Beg bugs are about 1/4” to 3/8” long (about the size of an apple seed), brown to reddish blood-sucking insects with a flat, oval-shaped body. Bed bug young (nymphs) are smaller and translucent white-yellow in color while their eggs are tiny (about the size of a pinhead) and milky white in color. The female bed bugs deposit 1 – 2 eggs daily and can produce up to 500 eggs (one bed bug per egg) in its lifetime. Nymphs undergo five molts (leaving behind a tannish shell known as cast skins) before reaching maturity which generally takes about five weeks. They need a blood meal in between each molting stage. Since bed bugs are very resilient, they could survive several months without a blood meal especially at cooler temperatures. They have the potential to live up to a year without feeding at 55 degrees F or less.

Where Bed Bugs Hide – Bed bugs are very secretive by nature and prefer to hide in dark cracks and crevices especially close to where people sleep or spend a lot of time at rest such as seams around mattresses and box springs, wood frame of box springs, on bed frames, behind head boards, on ceiling/wall junctions, top along baseboards, behind pictures on the wall, couches, chairs, etc.

Evidence of a Bed Bug Infestation – Despite their secretive nature, bed bugs eventually leave evidence behind. Evidence includes seeing the actual live bed bugs, dark blood spots on bedding and/or any of the above mentioned hiding places, cast skins and egg or egg shells.


What to expect with Bed bugs

Treating for bed bugs is a time, material and labor intensive job and usually will require one visit by the Pest Management Professional (PMP). In order to reduce the amount of time that the room needs to be treated, the room must be properly prepared by the client staff (or instructions clear that the PMP staff will be doing it; keep in mind that PMP’s typically do charge for such a service). Keep in mind that proper preparation of a room for bed bug treatment also reduces the spread of bed bugs in a facility! Early detection, proper identification, awareness and attention can make a huge difference in success of bed bug services

Clients may expect the following preparation to be required:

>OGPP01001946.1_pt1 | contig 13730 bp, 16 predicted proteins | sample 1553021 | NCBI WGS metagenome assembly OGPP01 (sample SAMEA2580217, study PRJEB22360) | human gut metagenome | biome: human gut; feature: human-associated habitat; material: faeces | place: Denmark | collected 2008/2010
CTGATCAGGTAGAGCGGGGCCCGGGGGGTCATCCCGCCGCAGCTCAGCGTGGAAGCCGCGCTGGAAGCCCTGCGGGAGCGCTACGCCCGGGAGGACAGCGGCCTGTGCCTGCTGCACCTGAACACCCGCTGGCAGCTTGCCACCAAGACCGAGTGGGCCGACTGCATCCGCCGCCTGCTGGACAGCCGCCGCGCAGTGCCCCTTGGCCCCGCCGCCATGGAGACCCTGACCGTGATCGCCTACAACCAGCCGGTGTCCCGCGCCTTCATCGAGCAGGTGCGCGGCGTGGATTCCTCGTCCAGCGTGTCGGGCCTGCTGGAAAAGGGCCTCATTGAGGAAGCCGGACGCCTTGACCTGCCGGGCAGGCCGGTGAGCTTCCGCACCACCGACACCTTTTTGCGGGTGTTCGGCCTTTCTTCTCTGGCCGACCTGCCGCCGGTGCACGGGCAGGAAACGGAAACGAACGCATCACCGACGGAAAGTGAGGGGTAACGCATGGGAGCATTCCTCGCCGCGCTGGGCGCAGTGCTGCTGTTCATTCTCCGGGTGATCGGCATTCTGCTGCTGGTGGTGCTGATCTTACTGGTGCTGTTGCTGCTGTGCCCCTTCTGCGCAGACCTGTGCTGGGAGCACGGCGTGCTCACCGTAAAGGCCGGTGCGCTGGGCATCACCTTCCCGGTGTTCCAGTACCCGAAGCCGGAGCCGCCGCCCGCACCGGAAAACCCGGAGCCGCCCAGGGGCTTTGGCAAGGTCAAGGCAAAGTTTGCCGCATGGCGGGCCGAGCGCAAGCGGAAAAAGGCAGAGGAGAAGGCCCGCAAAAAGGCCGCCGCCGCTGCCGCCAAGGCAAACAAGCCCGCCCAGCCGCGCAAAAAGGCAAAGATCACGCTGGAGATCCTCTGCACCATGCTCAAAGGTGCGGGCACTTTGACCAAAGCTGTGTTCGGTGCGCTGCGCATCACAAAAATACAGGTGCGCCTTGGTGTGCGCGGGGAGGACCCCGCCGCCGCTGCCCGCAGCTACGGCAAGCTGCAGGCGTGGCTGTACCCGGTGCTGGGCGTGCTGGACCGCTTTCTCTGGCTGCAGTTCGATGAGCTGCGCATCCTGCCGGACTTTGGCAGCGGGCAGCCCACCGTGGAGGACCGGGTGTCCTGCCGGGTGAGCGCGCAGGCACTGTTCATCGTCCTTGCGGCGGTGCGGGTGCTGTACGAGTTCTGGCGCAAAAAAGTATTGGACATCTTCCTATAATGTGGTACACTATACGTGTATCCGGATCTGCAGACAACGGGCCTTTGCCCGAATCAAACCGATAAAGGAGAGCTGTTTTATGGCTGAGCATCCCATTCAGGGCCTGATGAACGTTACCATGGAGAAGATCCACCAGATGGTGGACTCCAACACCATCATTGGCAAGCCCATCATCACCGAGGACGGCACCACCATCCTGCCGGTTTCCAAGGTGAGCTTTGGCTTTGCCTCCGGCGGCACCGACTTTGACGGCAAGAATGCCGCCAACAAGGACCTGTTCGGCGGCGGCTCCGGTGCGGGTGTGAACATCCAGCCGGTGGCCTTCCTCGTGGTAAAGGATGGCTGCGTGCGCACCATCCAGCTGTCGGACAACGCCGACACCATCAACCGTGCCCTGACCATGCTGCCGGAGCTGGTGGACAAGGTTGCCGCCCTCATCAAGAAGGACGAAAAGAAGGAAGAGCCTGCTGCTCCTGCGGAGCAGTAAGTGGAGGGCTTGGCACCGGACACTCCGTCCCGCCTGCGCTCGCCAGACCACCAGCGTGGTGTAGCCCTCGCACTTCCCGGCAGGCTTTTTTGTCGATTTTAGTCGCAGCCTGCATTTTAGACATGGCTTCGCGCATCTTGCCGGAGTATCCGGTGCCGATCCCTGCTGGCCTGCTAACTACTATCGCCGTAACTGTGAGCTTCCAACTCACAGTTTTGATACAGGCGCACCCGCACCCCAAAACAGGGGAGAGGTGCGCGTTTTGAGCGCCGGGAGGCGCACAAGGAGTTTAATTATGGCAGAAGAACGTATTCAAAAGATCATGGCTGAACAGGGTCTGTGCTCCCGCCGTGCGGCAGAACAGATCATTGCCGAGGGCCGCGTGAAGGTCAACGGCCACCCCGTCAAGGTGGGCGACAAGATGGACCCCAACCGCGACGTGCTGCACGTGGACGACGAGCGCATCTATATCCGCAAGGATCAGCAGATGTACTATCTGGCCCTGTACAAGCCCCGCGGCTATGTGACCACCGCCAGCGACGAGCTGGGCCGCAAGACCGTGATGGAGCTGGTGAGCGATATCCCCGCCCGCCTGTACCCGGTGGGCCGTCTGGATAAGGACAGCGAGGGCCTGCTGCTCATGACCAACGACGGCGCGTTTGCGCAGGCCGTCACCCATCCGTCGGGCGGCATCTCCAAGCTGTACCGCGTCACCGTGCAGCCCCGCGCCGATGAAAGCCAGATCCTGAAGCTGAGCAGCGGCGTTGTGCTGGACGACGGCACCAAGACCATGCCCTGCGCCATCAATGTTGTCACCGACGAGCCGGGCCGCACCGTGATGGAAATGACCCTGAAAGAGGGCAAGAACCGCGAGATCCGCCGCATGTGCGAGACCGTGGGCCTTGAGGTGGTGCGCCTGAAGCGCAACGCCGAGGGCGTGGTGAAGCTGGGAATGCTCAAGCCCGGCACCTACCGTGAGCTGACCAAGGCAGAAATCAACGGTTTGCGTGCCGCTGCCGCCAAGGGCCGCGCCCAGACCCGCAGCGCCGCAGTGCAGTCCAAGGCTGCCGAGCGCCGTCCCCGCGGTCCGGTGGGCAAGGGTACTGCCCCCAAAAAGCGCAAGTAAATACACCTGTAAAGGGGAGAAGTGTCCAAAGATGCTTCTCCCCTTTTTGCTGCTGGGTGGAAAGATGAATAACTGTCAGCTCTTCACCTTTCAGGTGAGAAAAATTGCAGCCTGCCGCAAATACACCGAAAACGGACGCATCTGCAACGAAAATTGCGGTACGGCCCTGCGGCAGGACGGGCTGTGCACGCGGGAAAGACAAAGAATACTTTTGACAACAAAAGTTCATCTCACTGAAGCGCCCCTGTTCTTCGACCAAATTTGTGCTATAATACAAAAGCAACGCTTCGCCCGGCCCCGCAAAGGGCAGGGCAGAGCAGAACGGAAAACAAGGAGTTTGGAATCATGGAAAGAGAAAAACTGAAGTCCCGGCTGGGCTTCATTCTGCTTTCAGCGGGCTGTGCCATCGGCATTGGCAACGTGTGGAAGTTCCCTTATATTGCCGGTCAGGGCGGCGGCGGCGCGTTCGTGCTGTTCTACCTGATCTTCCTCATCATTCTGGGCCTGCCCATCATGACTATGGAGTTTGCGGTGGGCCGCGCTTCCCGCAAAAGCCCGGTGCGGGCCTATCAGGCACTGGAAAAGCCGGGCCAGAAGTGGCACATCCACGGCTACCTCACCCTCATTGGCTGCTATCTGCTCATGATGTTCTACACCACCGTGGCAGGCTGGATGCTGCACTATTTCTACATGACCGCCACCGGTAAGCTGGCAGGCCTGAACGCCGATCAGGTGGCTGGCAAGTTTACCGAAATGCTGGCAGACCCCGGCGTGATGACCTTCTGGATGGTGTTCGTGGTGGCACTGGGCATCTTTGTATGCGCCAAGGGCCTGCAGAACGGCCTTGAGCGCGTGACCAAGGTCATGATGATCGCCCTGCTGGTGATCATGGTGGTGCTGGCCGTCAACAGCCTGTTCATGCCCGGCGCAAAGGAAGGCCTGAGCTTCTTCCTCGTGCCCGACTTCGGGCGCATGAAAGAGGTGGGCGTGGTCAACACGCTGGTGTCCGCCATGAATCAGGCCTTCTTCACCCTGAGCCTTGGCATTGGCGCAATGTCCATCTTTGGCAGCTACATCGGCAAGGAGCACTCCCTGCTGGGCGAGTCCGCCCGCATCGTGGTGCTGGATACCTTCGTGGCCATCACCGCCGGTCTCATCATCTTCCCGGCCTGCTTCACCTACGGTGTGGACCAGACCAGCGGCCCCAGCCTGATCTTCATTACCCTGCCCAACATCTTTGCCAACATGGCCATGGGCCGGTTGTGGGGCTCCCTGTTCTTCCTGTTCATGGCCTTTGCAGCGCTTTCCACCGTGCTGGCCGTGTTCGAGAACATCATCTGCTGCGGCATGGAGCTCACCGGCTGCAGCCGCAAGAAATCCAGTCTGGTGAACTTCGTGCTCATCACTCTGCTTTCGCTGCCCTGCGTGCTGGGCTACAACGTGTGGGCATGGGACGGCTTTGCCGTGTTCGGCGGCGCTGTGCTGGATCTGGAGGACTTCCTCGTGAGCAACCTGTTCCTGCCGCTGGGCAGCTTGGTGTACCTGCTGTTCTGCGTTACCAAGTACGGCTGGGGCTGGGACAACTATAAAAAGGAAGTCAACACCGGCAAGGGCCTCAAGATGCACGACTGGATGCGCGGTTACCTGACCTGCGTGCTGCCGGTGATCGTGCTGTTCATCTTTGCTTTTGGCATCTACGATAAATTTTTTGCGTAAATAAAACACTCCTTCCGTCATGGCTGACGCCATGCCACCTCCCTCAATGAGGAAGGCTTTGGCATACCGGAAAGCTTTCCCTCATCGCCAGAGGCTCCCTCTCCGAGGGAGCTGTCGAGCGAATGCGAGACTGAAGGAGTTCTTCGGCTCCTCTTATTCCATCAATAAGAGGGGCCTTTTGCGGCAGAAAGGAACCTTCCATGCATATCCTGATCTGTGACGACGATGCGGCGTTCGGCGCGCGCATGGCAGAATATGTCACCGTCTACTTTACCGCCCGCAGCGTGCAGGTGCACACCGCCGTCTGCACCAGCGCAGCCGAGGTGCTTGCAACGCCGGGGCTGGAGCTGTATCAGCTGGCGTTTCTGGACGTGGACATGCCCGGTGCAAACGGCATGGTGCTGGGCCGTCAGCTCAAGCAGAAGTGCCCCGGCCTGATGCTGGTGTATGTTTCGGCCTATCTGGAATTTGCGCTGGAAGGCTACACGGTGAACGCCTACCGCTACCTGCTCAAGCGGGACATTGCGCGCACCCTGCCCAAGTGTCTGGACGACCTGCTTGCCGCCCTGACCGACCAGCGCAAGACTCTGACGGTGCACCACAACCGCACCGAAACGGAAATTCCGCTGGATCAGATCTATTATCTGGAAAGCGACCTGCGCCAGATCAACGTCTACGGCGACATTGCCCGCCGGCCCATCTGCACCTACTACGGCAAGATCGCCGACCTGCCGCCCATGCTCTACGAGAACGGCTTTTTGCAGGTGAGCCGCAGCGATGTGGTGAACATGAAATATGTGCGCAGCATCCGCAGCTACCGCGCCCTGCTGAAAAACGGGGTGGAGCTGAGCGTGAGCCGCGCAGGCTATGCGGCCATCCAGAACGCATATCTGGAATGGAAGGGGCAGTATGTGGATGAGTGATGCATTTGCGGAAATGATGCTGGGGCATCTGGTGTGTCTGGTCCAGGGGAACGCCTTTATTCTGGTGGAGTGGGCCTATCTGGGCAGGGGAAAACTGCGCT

1. Linens:

Strip beds of all linens, covers, pillow covers, sham covers and bed skirt. Soiled linens should NOT sit on the floor with other linens but should be washed immediately! Place these linens in a separate laundry (or garbage bag) and take directly to the laundry. Linens should be washed with soap and hottest water washer setting and dried at highest dryer settings.

2. Mattresses:

Mattresses and box-springs should be covered with a plastic sheet or bag and taken outside of the facility. Mattresses must be destroyed if being discarded (knifed or spray painted do not use), so as to prevent someone from taking them from the dumpster and re-infesting the facility or another facility or area. Many companies do not treat mattresses even if a pesticide material is so labeled. Boxsprings may be dusted or treated as needed after the dust covering has been removed. Mattresses may be covered with a certified Bed Bug mattress encasement with a tight fitting locking system over the zipper.

3. Headboards:

Headboards that are attached to the wall should be unscrewed and removed and placed on the floor by the bed.

4. Light switch plates:

Light switch plates, outlet covers, lamps, pictures and frames, that are attached to the wall behind the bed and in the entire room should all be taken off and laid on the floor for treatment near the bed.

5. Drapes and curtains:

Drapes and curtains should be removed, bagged and taken to laundry and laundered immediately as above in no. 1. (Bed bugs often infest curtain rods and have been found even in shower curtain rods!)

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